Phobos 1, 2
Phobos was a Soviet mission to Mars consisting of 2 nearly identical spacecraft. The mission included cooperation from 14 other nations including Sweden, Switzerland, Austria, France, West Germany, and the United States (who contributed the use of its Deep Space Network for tracking the twin spacecraft). The objectives of the dual mission were to 1) conduct studies of the interplanetary environment, 2) perform observations of the Sun, 3) characterize the plasma environment in the Martian vicinity, 4) conduct surface and atmospheric studies of Mars, and 5) study the surface composition of the Martian satellite Phobos. In support of these objectives, the mission was to perform the first close scientific investigation of and landing on another planet's moon. In addition to their on-board instrument complement, each vehicle carried a lander designed to land on Phobos' surface and perform a number of in-situ measurements. Phobos 2 also carried a second, smaller "hopper" lander designed to land on Phobos and then use its spring loaded legs to move ("hop") about the moon's surface to make chemical, magnetic and gravity observations at different locations. Phobos 1 operated nominally until controllers lost contact with the spacecraft on September 2, 1988 following a routine software upload (before the vehicle entered Mars orbit). Post-failure analysis traced the problem to an erroneous software command that had deactivated the attitude control thrusters, which resulted in the spacecraft
orienting the solar arrays away from the Sun, depleting the batteries. Phobos 2 operated
nominally throughout its cruise and Mars orbital insertion phases, gathering data on the Sun, interplanetary medium, Mars, and Phobos. Phobos 2 entered Mars orbit on January 29, 1989. Contact with the vehicle was lost on March 27, 1989 shortly before the final phase of the mission during which the spacecraft was to approach within 50 meters of Phobos' surface and release its two landers. The cause of the failure was determined to be a malfunction of the on-board computer.
Three-axis stabilized. Attitude control via hydrazine propulsion system with 28 thrusters and 4 spherical propellant tanks. Attitude determination via Sun and star sensors. Power generated via solar arrays. Orbit insertion maneuver performed by dedicated propulsion module utilizing used nitric acid and an amine-based fuel, with a 9.86-18.89 kN variable thrust chamber and eight helium pressurized aluminum alloy tanks. After achieving the final orbit, the orbit insertion module was jettisoned, exposing the downward viewing instruments on the main structure. 30 Mbit memory storage. Downlink via 2 degree-of-freedom parabolic HGA at 4 kbits/sec. The larger Phobos landers would have transmitted data directly to Earth at 4-20 bits/sec on 1.672 Ghz to 70 m Soviet dishes. 'Hopper' lander data would have been relayed via the orbiter.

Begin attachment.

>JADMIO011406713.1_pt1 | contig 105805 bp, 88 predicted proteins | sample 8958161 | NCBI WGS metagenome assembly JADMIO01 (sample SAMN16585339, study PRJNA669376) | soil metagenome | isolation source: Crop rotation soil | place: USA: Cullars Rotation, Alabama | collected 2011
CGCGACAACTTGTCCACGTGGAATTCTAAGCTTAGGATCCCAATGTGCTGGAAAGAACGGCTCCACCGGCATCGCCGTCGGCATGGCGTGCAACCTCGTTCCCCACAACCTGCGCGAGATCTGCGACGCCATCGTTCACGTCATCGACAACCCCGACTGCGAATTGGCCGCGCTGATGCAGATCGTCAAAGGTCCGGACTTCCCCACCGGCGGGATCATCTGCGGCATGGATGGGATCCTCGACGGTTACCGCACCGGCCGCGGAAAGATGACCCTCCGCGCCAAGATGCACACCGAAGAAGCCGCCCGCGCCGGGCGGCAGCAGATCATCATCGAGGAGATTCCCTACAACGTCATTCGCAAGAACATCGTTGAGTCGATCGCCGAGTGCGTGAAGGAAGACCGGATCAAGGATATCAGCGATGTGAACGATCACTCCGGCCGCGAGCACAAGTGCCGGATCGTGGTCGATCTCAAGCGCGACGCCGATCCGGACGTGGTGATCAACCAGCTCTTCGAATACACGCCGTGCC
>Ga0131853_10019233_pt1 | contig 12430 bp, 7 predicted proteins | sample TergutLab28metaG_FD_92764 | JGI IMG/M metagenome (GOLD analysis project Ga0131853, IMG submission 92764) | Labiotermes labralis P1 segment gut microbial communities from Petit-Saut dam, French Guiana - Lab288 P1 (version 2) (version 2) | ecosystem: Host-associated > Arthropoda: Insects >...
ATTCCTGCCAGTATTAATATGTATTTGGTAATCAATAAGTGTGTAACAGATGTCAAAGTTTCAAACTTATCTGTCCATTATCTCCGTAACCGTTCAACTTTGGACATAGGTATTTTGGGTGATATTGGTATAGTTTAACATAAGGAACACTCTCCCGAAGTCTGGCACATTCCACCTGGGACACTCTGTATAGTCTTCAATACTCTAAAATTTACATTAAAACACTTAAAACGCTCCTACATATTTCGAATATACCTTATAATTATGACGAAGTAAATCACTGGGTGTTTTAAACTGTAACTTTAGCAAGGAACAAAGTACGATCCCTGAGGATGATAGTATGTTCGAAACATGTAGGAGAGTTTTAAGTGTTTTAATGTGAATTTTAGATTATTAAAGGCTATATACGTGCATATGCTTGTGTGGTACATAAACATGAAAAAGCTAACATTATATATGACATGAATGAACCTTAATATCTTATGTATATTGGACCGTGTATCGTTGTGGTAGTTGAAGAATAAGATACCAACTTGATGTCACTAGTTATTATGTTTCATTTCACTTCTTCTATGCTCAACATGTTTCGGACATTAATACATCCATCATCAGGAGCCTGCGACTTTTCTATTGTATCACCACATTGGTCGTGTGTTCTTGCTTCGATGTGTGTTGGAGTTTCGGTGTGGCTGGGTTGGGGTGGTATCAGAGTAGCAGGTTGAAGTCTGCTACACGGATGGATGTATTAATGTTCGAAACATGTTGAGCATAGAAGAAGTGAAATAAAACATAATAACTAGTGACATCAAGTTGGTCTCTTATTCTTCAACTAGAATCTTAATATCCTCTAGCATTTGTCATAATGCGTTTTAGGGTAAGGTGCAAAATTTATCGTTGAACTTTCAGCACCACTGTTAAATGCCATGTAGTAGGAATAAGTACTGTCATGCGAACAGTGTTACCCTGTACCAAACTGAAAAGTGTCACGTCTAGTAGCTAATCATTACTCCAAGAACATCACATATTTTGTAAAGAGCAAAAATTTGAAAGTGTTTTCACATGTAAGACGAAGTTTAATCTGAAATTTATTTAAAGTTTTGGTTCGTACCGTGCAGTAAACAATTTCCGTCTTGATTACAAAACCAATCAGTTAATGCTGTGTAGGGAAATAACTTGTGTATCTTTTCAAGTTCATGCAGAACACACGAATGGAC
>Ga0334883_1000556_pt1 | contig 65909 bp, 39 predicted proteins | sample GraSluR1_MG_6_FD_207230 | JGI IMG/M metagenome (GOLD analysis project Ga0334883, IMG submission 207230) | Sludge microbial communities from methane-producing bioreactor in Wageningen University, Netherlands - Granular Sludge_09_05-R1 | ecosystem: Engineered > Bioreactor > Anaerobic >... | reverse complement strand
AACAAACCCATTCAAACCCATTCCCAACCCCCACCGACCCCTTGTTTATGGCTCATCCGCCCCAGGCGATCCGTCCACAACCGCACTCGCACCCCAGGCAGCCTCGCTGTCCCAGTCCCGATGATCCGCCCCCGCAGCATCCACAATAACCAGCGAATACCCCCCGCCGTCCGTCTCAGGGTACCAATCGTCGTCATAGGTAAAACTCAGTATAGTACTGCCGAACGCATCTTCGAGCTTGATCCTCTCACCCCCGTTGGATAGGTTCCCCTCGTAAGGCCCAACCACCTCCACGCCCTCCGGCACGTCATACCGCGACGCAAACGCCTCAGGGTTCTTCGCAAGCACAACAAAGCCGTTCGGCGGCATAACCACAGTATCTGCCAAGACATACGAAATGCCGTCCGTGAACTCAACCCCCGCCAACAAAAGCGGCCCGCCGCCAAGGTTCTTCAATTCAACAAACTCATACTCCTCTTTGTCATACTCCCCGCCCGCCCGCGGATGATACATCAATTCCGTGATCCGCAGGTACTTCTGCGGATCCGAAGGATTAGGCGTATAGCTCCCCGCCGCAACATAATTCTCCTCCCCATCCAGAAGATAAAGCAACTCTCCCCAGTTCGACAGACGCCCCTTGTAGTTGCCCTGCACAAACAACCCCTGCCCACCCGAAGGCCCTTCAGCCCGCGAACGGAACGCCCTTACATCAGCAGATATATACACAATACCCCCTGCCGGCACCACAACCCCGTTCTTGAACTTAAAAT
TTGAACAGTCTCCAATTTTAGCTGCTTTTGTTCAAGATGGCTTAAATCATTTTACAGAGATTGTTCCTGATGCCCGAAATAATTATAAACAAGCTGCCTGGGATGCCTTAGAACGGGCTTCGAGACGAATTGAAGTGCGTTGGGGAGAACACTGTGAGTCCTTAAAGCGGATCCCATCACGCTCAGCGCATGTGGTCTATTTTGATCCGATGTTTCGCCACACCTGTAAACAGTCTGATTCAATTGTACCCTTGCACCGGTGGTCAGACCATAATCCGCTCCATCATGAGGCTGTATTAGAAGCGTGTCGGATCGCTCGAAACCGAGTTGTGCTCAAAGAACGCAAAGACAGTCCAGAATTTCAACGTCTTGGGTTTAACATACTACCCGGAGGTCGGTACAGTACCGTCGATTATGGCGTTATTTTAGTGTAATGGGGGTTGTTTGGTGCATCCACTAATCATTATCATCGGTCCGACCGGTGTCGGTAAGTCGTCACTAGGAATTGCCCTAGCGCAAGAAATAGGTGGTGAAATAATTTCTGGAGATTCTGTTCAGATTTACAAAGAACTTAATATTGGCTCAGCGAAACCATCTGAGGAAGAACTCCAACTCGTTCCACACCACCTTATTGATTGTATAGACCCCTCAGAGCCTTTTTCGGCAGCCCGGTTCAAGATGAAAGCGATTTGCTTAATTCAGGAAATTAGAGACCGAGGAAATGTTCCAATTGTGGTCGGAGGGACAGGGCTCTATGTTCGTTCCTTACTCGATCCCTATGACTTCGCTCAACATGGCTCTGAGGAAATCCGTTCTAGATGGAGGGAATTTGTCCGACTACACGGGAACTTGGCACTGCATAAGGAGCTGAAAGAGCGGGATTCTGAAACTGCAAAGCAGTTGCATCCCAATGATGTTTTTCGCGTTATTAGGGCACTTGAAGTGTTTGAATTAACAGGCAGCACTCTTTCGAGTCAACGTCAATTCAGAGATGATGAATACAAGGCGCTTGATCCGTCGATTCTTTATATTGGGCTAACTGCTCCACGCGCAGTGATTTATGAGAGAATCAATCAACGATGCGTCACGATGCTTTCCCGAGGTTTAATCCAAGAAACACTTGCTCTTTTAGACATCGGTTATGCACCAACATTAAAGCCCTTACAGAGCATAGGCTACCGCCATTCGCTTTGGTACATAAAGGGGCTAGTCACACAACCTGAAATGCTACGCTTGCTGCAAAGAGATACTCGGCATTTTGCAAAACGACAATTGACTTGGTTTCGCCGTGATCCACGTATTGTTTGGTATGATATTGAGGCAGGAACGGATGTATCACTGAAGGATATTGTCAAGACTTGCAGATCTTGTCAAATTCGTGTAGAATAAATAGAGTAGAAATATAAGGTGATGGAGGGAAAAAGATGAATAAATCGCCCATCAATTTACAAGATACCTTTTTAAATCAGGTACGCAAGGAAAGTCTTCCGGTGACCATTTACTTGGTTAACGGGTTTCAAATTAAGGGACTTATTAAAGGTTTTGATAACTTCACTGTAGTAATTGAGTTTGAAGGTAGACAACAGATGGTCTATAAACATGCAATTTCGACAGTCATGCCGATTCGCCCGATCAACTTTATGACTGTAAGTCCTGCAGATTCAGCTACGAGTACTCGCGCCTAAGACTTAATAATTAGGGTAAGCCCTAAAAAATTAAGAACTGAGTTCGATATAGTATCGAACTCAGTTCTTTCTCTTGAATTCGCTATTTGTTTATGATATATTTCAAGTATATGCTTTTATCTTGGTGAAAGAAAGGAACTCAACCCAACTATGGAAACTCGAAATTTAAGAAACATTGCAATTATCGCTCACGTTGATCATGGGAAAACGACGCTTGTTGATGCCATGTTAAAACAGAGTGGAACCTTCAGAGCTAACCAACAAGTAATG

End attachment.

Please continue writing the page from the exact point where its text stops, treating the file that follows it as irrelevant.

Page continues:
TV imaging system; 'Hopper' lander - designed to make chemical, magnetic and
gravity observations at different locations on Phobos' surface. Only carried by Phobos
2;'DAS' platform lander - carried panoramic stereo TV system, seismometer, magnetometer, X-ray fluorescence spectrometer, alpha particle scattering device, penetrator; thermal infrared spectrometer/radiometer - 1-2 km resolution; near-infrared imaging spectrometer; thermal imaging camera; magnetometers; gamma-ray
spectrometers; X-ray telescope; radiation detectors; radar and laser altimeters;
Lima-D laser experiment - designed to vaporize material from the Phobos surface for
chemical analysis by a mass spectrometer; imaging radar - Only carried by Phobos 1
|Country of Origin ||USSR|
|Customer/User ||IKI (Space Research Institute - USSR)|
|Orbit ||Phobos 1: Did not achieve Martian orbit and remained on heliocentric trajectory / Phobos 2: Mars orbit insertion on January 29, 1989. Final orbit was 9671 x 9087 km, incl. = 1.0852 deg, period = 7.6597 hr|
|Related Sites ||Phobos Project Information at GSFC|
| Name || Int'l Desig. || Date || Site || Vehicle || Orbit || Mass(kg) |
| Phobos 1 || 1988-058A || 7/7/88 || Tyuratam || SL-12 || Solar || 6220 |
| 1st of 2 missions to Mars' moon Phobos; carried 2 landers; planned to enter Mars orbit; communications failure prevented orbit insertion |
| Phobos 2 || 1988-059A || 7/12/88 || Tyuratam || SL-12 || Mars || 6220 |
| 2nd of 2 Mars missions to Mars' moon Phobos; carried 2 landers; entered Mars orbit 1/29/89; failed 3/27/89; extremely limited science data |
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